Big Box Buzz: Town atwitter over activity at old Walmart

Published 11:42 am Friday, May 29, 2015

Star Photo/Ashley Rader The old Walmart building has been vacant for many years.

Star Photo/Ashley Rader
The old Walmart building has been vacant for many years.

Questions and rumors concerning a long-unoccupied building in the heart of Elizabethton have intensified during recent weeks, as Elizabethton residents have noticed that something seems different at the old Walmart property at 791 W. Elk Avenue.
Their curiosity spurred a number of calls to the Star, with reports of trucks coming and going and an unusual amount of activity at the empty building.
Since Magic Mart — the most recent tenant of the building — closed almost five years ago, the building has remained empty. But in recent weeks, the parking lot has been cordoned off and a cleanup crew has been sighted moving about the property — all fodder for rumors that a new business or businesses may be coming to the location.
At least one man, James A. “Jimmy” Black of Greensboro, N.C., appears to have many of the answers concerning the property’s future, but he isn’t sharing much information yet.
Black is the principal and president of Alliance Commercial Property Management, a third-party property management service that controls the building.
Black’s company currently holds the former Walmart property in receivership. Simply put, a receivership is an alternative to a foreclosure proceeding, in which a lender takes ownership of the property, or a bankruptcy proceeding, when a trustee takes control.
Receivers are court-appointed individuals given custodial responsibility of a property that serves as collateral for a loan in default. Receivers step in and replace the property owner as the active property manager and make regarding management and operations.
Those decisions often include making improvements — such as the cleanup work currently underway — finishing any necessary construction and preparing the property for sale.
When contacted about the building, Black was polite but hesitant to say much about his company’s involvement with the 104,484-square-foot structure.
“We are looking for other owners or users,” Black told the Star by phone. “But this is a process, and we are in the middle of all that you have to go through with that.”
“The property lends itself to a multitude of uses, and we have had some interest in the building,” he said. “But I have a confidentially agreement that I had to sign with the lender, so that’s about all I can say.”
Black also said he could not comment on who future tenants might be or any time line for a possible occupancy.
In the meantime, the building is undergoing a deep cleaning by PuroClean of Greensboro.
A visit to the site revealed a group of workers removing plasterboard and other debris from the building.
PuroClean spokesman Mike Stratton confirmed that the company has removed all of the floor and the ceiling tiles, as well as mildewed walls.
Not a moment too soon, according to Black, who said the building “was left in a shabby state of affairs.”
Black has a long track record of success. With about 30 years in the real estate business, Black has been heavily involved with downtown revitalization. The founder of Downtown Greensboro Inc., Black is given much of the credit for the growth and improvements in that city’s downtown district.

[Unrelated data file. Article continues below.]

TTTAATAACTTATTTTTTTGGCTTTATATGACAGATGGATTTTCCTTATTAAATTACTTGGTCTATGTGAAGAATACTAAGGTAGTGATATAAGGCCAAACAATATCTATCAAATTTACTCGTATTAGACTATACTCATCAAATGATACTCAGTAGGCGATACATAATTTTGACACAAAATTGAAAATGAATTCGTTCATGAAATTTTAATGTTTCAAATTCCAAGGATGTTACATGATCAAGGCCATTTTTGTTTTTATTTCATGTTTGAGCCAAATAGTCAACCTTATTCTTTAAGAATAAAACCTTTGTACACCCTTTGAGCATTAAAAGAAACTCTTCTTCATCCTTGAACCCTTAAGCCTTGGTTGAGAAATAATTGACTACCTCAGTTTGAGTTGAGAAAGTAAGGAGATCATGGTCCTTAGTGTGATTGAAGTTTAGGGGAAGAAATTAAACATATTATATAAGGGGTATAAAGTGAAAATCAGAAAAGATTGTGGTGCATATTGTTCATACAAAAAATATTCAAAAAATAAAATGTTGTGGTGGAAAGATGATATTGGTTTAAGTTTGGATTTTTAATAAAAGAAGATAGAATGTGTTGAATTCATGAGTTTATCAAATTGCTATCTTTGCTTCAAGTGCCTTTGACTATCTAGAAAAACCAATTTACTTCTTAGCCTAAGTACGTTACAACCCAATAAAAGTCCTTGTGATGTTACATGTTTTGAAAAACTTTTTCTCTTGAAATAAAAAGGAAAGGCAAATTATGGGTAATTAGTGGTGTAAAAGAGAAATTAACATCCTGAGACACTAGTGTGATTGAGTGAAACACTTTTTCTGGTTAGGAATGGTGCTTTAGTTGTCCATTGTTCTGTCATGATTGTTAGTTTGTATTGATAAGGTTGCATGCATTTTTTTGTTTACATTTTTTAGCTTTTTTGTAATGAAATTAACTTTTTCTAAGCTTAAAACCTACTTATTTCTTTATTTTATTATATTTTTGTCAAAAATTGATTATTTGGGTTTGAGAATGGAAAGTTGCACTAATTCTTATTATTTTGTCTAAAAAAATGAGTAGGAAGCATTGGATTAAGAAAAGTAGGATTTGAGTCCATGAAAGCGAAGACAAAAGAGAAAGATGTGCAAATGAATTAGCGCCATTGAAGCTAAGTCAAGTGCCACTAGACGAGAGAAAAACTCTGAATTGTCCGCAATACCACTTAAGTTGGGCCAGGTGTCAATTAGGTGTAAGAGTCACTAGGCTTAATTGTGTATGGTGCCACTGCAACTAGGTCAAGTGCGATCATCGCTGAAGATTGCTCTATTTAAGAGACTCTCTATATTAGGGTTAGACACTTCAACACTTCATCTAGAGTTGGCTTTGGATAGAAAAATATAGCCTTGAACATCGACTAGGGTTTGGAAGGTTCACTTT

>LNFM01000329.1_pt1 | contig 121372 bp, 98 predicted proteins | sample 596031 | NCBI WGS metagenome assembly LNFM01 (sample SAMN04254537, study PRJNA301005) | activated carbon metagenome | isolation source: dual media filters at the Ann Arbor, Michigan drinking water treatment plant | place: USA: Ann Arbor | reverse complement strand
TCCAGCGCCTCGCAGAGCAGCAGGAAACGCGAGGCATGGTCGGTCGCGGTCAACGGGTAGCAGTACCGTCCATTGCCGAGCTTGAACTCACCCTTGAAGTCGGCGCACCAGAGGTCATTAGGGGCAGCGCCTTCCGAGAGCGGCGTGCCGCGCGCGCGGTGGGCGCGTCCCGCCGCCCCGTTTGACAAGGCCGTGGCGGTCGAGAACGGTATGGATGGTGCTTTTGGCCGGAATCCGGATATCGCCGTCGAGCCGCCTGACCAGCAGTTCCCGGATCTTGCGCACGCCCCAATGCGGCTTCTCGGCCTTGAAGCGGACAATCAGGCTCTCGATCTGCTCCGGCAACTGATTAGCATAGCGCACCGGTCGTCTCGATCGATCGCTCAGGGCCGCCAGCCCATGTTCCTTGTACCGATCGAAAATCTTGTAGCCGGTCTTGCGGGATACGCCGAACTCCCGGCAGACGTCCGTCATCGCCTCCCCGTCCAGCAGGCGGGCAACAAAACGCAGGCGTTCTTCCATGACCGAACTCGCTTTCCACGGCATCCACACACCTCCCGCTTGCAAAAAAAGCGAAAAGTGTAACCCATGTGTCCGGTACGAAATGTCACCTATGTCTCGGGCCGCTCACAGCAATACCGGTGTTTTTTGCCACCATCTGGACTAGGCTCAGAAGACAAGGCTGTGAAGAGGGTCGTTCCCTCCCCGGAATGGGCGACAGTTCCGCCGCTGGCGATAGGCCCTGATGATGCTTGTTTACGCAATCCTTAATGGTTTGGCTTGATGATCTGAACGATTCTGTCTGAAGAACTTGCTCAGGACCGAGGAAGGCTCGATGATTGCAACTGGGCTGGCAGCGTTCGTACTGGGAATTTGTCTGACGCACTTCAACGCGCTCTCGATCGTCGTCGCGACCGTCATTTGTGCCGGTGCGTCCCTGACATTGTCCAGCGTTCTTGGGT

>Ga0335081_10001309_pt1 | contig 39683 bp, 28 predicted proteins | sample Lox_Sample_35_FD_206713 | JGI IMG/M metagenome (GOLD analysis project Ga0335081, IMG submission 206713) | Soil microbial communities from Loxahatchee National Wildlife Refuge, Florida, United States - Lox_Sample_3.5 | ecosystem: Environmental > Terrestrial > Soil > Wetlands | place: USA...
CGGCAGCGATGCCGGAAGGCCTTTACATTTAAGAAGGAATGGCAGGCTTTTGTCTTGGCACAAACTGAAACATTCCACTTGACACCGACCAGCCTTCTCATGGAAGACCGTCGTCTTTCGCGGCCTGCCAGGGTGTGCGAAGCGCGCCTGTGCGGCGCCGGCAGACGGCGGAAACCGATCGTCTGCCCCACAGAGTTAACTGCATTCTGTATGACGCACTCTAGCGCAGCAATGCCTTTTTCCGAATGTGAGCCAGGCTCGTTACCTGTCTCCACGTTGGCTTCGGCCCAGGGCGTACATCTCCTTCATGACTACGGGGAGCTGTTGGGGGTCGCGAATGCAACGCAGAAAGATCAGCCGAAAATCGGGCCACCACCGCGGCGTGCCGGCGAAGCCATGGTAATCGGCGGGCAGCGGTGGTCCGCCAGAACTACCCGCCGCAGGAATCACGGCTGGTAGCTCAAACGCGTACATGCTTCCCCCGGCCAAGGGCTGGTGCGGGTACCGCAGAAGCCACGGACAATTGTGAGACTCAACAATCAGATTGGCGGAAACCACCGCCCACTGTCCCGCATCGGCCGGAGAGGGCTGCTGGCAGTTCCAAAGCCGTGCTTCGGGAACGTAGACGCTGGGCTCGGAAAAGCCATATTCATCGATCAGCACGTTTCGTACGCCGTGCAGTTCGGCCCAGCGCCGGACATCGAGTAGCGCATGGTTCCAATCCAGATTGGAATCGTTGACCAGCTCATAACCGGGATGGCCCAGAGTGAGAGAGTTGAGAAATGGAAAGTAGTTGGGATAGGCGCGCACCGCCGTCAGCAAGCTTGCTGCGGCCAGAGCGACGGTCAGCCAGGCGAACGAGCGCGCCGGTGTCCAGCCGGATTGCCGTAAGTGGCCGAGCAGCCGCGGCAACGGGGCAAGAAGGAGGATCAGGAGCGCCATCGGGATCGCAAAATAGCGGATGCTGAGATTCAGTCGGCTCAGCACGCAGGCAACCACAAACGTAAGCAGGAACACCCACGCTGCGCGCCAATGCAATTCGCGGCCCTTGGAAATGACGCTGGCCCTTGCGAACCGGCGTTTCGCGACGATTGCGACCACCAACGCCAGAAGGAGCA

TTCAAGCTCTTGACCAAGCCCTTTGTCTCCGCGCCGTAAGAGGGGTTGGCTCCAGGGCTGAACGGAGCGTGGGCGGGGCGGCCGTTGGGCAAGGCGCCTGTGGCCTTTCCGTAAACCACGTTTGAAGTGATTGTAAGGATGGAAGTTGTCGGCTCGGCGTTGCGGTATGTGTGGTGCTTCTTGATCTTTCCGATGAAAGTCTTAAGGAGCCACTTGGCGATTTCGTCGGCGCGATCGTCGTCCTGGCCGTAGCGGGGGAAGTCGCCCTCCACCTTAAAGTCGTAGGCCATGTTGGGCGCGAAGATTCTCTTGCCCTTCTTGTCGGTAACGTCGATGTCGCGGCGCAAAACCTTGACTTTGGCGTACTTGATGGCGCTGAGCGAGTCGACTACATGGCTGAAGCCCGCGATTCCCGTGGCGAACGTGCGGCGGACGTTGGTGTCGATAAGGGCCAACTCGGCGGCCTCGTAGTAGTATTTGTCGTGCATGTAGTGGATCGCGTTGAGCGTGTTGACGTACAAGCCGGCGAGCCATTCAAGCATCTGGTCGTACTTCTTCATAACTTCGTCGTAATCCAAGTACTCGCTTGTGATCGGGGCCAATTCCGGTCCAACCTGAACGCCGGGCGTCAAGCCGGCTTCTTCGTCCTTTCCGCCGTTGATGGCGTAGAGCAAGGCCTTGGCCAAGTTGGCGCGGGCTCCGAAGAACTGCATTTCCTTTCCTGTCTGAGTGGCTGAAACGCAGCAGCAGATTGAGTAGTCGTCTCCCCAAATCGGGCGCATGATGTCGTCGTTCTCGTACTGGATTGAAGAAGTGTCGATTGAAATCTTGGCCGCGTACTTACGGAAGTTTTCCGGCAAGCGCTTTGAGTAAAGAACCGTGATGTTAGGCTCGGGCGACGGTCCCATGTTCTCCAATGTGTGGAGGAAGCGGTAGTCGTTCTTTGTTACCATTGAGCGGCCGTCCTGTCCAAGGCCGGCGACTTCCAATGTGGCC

In 2010, Alliance Commercial Property Management Co. merged with NAI Piedmont Triad property management company. Shortly thereafter, ACPM formed joint venture partnerships to provide property management services for six southeastern NAI offices in North Carolina, Georgia, Virginia, and Tennessee.
ACPM has grown to encompass 70 properties, spread from Savannah, Ga., to Knoxville.
The company’s Knoxville partner is NAI Knoxville, the real estate company that has been marketing the property — the building and its 10.61 acres. The rental rate is listed at $34,828 a month — or $4 per square foot.
Sam Tate, CCIM, of NAI Knoxville is one of the listed brokers for the property.
“I just don’t know what to tell you about the property,” Tate told the Star by phone. “We have had a party interested in it, but the title is complicated on it; the property is tied together with another property out of state.
“It’s almost impossible to do anything with the building,” Tate added. “Until there’s a foreclosure sale on it, there may not be any resolution on it.”
A foreclosure sale may be sooner than later, according to Tate, who said he believes a sale may be in the works for the end of June.
Tate was quick to point out that his group is working for the receivership — ACPM — and not the current owners, whose exact identity also remains somewhat of a mystery.
According to Tate’s records, Walmart acquired the property in 1987 and constructed the building in 1988. The company later sold it to DASH Inc. Then, in May 2007, it was purchased by EKM LLC of Irving.
And that is where the property’s exact ownership gets fuzzy.
“We’ve been trying to determine exactly who has the control of it ourselves,” Tate said. “The owner still has ownership of it until the foreclosure sale. After that, I don’t know what the status will be.
“The receiver is who we’ve been working for, and we can continue to consider lease offers on the property,” Tate added. “But purchase proposals are difficult to work through right now.”

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